Republicans made holding hostage the confirmation of President Obama’s nominees almost routine in the Senate. Obama’s seal of approval effectively blacklisted many nominees from Republican consideration. The process meant that highly qualified candidates – even by some conservatives’ own admission – barely stood a chance of averting a GOP-led filibuster.
That was, until Thursday.
Harry Reid ended the weeks, months – years, really – of unprecedented obstruction with a single knockout punch. Fed up with the state of perpetual political standstill, the Senate majority leader on Thursday followed through on his threats, handing Democrats a desperately needed victory.
“The need for change is so, so very obvious,” Reid said on the Senate floor. “It’s clearly visible.”
He convinced Democrats in the Senate to go nuclear, voting to get rid of a 60-vote requirement to get the president’s nominees confirmed. The move strikes down nearly 225 years of precedent and breaks the GOP choke hold on presidential picks.
The Nevada Democrat has lobbed round after round of threats to take action against GOP obstruction, most recently over the summer when Reid threatened to go nuclear after Republicans blocked a number of executive nominations, including Richard Cordray as permanent director of the Consumer Financial Protection Board. But Republicans eventually hammered out a deal and approved the nominations in exchange for Democrats agreeing not to alter the rules.
This time around, there were no signs of negotiations – by either side. Instead, within two days of Reid saying he was considering the rule change, he rounded up the votes and passed the measure rather than enduring another round of Republicans blocking judicial nominees.
As Reid pointed out, in the history of the nation, there have been 168 filibusters of executive and judicial nominations. Of those, an astounding half of those occurred during the Obama administration in the last four-and-a-half years. He delivered withering criticism of the right on the Senate floor, shortly before the vote.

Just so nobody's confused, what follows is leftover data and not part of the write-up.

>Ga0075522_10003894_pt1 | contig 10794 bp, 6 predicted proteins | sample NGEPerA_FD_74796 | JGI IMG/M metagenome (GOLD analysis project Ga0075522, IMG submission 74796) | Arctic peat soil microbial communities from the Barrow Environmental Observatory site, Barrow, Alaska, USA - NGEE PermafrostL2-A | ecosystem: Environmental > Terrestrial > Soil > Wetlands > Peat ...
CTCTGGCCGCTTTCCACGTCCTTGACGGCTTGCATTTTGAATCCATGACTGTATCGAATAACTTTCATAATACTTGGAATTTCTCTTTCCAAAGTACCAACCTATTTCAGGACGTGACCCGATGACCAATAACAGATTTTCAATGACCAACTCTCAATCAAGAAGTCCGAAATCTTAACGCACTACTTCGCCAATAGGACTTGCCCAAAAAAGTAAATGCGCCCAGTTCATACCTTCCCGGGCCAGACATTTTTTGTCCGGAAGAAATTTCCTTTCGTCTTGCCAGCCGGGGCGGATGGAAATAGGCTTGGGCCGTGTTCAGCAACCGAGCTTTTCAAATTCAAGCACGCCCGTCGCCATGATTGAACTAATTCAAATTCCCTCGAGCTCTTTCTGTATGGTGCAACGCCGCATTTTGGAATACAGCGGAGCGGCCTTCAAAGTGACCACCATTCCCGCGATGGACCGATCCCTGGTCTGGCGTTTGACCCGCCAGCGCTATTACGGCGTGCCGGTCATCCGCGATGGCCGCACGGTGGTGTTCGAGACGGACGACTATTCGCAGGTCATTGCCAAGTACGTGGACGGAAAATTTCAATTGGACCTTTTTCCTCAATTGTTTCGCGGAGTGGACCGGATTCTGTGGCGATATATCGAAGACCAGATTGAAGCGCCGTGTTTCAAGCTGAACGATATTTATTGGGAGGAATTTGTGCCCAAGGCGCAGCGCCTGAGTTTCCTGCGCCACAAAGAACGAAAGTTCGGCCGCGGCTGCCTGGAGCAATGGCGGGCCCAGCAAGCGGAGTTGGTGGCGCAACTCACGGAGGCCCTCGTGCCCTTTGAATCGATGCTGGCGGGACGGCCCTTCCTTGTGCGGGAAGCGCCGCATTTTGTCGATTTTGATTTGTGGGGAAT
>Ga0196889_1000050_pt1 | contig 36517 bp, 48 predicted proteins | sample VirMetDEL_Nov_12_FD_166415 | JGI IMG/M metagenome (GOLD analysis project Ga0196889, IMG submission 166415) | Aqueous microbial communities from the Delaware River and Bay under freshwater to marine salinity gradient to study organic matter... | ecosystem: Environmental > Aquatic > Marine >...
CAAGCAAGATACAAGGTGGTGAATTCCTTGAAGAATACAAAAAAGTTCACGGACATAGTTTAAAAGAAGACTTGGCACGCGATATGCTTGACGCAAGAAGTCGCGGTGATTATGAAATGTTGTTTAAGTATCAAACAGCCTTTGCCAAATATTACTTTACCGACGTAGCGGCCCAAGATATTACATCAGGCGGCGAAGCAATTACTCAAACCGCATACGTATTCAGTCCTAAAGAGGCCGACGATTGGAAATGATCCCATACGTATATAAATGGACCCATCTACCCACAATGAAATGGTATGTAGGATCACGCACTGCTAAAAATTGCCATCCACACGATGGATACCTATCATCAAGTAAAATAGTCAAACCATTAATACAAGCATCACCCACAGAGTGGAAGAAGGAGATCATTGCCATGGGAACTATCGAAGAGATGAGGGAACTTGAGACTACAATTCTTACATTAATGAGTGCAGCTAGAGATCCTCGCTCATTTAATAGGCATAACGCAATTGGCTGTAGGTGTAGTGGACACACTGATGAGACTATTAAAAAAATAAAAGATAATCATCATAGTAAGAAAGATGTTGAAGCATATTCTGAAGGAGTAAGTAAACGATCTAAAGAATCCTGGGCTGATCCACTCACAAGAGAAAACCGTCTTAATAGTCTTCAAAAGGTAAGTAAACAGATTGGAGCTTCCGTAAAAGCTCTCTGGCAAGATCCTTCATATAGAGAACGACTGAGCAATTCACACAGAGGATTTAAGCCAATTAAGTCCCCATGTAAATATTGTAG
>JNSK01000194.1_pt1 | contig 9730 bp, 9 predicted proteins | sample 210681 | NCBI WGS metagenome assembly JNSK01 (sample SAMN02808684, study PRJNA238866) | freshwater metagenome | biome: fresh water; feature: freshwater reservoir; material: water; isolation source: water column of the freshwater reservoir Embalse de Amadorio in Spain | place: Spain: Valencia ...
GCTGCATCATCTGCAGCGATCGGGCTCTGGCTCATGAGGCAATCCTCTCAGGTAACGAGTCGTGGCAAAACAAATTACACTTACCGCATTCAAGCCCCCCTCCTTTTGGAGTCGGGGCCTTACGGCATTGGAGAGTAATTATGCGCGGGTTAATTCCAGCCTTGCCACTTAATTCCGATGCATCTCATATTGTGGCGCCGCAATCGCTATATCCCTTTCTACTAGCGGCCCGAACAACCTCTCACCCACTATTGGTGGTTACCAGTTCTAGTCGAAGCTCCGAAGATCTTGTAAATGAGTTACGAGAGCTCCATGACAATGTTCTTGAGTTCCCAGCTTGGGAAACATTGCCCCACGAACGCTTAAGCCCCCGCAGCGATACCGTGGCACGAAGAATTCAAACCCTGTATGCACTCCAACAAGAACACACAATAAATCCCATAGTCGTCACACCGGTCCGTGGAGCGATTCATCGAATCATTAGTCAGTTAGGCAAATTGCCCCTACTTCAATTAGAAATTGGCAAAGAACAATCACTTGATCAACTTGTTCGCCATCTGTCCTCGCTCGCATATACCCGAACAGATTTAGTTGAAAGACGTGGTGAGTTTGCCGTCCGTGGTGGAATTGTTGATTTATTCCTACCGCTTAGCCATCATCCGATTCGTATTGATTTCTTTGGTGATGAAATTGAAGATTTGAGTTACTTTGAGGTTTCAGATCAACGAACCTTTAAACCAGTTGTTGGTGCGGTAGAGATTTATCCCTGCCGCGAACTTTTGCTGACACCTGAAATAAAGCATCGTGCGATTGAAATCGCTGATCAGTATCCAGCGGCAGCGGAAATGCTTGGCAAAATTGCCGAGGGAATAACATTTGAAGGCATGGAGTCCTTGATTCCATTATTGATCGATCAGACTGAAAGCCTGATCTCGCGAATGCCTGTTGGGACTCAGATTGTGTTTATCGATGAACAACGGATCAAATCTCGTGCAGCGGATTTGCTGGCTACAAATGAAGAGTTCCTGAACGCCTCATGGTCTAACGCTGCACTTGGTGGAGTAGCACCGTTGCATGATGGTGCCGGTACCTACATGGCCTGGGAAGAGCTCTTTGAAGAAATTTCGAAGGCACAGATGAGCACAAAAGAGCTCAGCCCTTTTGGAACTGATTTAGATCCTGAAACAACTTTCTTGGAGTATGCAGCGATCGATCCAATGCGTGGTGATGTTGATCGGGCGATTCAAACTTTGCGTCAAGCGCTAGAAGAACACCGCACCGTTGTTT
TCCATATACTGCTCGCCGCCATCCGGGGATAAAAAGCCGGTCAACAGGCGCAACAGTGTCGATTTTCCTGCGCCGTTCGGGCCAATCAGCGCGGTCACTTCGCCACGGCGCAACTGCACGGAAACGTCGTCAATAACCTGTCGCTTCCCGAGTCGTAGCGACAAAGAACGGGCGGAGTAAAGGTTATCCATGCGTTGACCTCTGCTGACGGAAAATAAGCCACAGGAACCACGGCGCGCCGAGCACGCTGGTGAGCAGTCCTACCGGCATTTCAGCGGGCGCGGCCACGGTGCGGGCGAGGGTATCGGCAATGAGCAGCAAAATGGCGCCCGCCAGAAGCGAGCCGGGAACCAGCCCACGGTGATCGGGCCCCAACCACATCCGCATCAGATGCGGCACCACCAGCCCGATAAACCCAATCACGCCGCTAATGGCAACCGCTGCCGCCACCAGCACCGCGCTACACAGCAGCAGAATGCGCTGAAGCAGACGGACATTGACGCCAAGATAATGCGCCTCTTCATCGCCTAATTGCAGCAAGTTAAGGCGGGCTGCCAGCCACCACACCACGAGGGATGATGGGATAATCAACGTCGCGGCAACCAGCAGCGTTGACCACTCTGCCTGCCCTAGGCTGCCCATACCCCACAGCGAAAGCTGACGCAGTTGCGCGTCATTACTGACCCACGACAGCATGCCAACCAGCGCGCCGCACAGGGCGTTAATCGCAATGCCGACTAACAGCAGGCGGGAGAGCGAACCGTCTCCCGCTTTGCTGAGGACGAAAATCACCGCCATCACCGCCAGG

“It is a troubling trend that Republicans are willing to block executive branch nominees even when they have no objection to the qualifications of the nominee,” said Reid. “Instead, they block qualified executive branch nominees to circumvent the legislative process.”
Reid was met with standing ovations after the vote. President Obama and Vice President Joe Biden applauded the Democrats’ decision. Clearly, Democrats were thrilled to show that their knees aren’t weak and spines aren’t wobbly.
“Whatever Obama favors, the GOP opposes. Simple as that…It was time to push the button,” said Washington Post columnist Eugene Robinson.
Hardball’s Chris Matthews said the vote represented a big win for progress. “No more dallying around and delay tactics, no more Mickey Mouse. With any luck, there will be action.”
The bold vote comes at an important time. After the rocky rollout of Obamacare, the president’s approval rating has suffered. And the GOP insists that the Democrats’ move is just an attempt to change the conversation from the health care reform law. But the fact remains that the president had little option after Senate Republicans blocked—for the third time in three weeks—Obama’s latest pick, Robert Wilkins, to be a judge on the powerful D.C. Court of Appeals.
So what will happen next?
The historic vote comes with big risks. Although Democrats are flexing their muscle – and feeling good about what they see – there may be danger ahead. After all, Democrats are setting a precedent by using shrewd political tactics that they may rue when inevitably in the minority again one day.
Gregory Wawro, a political science professor at Columbia University and author of “Filibuster: Obstruction and Lawmaking in the United States Senate,” said there are still many ways that the minority party can cause Senate Dems major headaches, like extending post-cloture debates.
Wawro said if Republicans decide to continue obstructing, Dems (or Republicans in the future if they gain control of the Senate) could employ the nuclear option for legislation or Supreme Court nominations. It could open a Pandora’s box. “Once you do it, it’s not something you can try to undo,” said Wawro.
Senate Minority Leader Mitch McConnell echoed that sentiment after the vote, warning Democrats, “You’ll regret this, and you may regret this a lot sooner than you think.”